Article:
Translating Files

Placeholders in Resource Files

Resource files often use placeholders in strings to allow dynamic information to be inserted into a string, excluding it from translation, while still allowing the translator to position them as needed in the translated string. Placeholders are also known as “formatting strings”, “format specifiers” or just “specifiers”.

For example: "Welcome %{username}, you have $%{balance} in your account"

Formatting tags such as HTML and markdown are NOT placeholders. Please review Standard behavior and customization for localization resource files for more information.

Smartling will recognize standard placeholders by default. Exactly what is captured as a placeholder depends on the file format. In most cases you do not need to customize this behavior if you are using standard placeholders.

If you are using a custom file format, have custom placeholder syntax or use non-standard placeholders, you can integrate to get the behavior you want. Integration can be performed either in the file or via the API. So-called “file inline” integration gives you extra customization options - for example, you may be able to change placeholder behavior throughout the file - but requires you to customize the file for Smartling. API-based integration allows you to avoid adding Smartling specific code to your file but will affect all the strings in the file.

Smartling offers two directives to identify the types of placeholders that are used in your files:

  • The placeholder_format directive lets you specify that your placeholders adhere to a common standard. Options are C, IOS, PYTHON, JAVA, YAML, QT, or RESX.
  • The placeholder_format_custom directive lets you specify custom placeholders using a regular expression. Any group of characters matching the regular expression will be captured as a placeholder.

Positional Information

For some standard placeholder formats, Smartling automatically adds positional information, so that if a translator needs to switch the order of placeholders, they will still work correctly. For example, if you upload the string A room at %s is reserved for %s., Smartling will capture A room at %1$s is reserved for %2$s.. Note that this will not be done for custom placeholder formats, so if you have more than one custom placeholder in a string, make sure that a translator can tell them apart. For example: A room at [hotel] has been reserved for [user]. is safer than A room at [var] has been reserved for [var].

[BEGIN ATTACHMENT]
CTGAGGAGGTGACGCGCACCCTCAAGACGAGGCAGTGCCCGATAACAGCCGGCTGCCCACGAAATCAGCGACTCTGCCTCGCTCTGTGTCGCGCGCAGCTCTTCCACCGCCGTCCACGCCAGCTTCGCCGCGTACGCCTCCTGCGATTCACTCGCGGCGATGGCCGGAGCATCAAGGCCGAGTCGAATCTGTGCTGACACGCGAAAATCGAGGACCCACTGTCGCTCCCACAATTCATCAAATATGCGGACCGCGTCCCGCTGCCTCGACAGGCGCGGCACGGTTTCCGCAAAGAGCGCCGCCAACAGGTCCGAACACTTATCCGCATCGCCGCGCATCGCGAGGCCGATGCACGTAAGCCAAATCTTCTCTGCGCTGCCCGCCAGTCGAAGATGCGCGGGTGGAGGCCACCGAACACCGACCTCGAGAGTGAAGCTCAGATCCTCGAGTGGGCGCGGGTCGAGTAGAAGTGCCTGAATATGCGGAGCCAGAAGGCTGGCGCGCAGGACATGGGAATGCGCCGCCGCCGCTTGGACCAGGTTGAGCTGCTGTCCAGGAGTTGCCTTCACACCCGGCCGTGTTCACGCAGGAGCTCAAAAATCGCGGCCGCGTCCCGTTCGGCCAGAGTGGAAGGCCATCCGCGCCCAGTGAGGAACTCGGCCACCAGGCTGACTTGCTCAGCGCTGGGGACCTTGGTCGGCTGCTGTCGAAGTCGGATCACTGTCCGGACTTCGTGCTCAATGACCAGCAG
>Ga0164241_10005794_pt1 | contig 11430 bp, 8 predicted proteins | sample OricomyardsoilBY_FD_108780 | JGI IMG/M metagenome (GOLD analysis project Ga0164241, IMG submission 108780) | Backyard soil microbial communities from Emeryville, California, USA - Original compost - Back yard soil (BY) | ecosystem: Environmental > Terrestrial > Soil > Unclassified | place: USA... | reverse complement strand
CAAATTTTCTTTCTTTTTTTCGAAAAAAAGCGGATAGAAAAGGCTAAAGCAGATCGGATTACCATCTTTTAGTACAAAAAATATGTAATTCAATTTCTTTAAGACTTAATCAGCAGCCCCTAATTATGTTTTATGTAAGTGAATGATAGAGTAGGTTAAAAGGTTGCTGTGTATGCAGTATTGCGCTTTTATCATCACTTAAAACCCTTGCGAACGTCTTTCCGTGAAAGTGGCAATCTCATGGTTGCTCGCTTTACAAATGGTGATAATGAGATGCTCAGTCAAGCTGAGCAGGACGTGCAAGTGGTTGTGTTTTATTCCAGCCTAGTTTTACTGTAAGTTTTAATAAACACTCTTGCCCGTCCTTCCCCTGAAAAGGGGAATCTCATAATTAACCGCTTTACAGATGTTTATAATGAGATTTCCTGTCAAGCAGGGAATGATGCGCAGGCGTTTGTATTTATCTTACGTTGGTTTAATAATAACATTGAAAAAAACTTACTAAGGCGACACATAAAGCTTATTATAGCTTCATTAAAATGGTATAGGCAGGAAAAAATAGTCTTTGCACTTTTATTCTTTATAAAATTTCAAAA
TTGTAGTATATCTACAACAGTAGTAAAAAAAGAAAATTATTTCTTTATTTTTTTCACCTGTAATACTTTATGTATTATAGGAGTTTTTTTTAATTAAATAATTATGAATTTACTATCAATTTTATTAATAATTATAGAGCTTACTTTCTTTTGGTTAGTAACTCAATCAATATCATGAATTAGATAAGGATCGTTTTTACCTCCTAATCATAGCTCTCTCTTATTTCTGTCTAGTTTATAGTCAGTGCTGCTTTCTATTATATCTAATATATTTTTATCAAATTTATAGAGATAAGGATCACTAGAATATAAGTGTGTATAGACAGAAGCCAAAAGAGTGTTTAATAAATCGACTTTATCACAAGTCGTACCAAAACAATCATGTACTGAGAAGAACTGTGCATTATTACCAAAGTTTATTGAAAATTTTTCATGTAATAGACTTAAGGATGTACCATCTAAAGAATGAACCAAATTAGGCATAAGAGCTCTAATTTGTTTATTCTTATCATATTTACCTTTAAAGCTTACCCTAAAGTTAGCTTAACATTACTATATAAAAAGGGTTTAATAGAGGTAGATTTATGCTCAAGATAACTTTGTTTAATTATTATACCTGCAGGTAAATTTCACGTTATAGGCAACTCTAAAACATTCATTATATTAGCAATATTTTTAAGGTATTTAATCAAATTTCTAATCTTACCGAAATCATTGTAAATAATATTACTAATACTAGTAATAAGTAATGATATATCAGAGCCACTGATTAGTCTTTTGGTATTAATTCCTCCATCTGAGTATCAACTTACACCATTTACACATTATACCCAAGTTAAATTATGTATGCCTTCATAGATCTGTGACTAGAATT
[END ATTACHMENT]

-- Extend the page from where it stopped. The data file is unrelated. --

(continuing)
Specifying Standard and Custom Formats

These two directives work in tandem. For example if you were specifying placeholder behavior inside of a custom XML file you could specify both:

<!-- smartling.placeholder_format = PYTHON -->


<!-- smartling.placeholder_format_custom = \[\[.+?\]\] -->

Both the standard Python style placeholders, and a custom placeholder will be recognized when found in a string. In this example the custom placeholder is delineated by having two open and closed square bracket characters with text in between them: [[firstName]].

Here is a list of some of the example placeholders and directives:



{{...}} # smartling.placeholder_format_custom=\{\{.+?\}\}
[[...]] # smartling.placeholder_format_custom=\[\[.+?\]\]
${...} # smartling.placeholder_format_custom=\$\{.+?\}
%{...}  # smartling.placeholder_format_custom=%\{.+?\}
#...#  # smartling.placeholder_format_custom=#.+?#

* The example shown is for an inline placeholder for a java properties file. The syntax for declaring the directive and the value may differ for different file types or integrations methods such as the API.  See the documentation for the file format for details on how to format inline directives and the API documentation for API directives.

Verify Placeholders

To check that your placeholders are being captured as expected, check the string in the List View in the Smartling Dashboard. Correctly captured placeholders will be highlighted. If you need to make changes to the formatting, see Insert, Remove, or Move Tags and Placeholders.


When defining the regular expression for a custom placeholder you may need to escape characters that are part of the expression to account for the environment (file or shell). After escaping is accounted for the expression will be evaluated as a Perl compatible regular expression (PCRE).

So, in the above example, because brackets have special meaning for PCRE they must be escaped with a backslash ()for the regular expression engine. However, in another context the backslash itself may need to be escaped.

The most common example is seen in JSON where the backslash character in the value of name/value pair already has special meaning for JSON, and so must be escaped to be valid a character in JSON. Also note when defining a custom placeholder inline of a JSON file we require the expressions to be listed in an array. So the above directives modified to be inside of a JSON file would be:


"smartling": {
"placeholder_format" : "PYTHON",
   "placeholder_format_custom" : ["\\[\\[.*?\\]\\]"]

Not Specifying Placeholder Formats

If your file has non-standard placeholders and you do not integrate to define them Smartling will capture the string with the placeholder as ‘plain text’; they will typically be counted as “words” for translation, translators will have to manually enter the placeholder using the correct syntax, and the Smartling CAT tool will not be able to warn the translators about missing placeholders or incorrect syntax.

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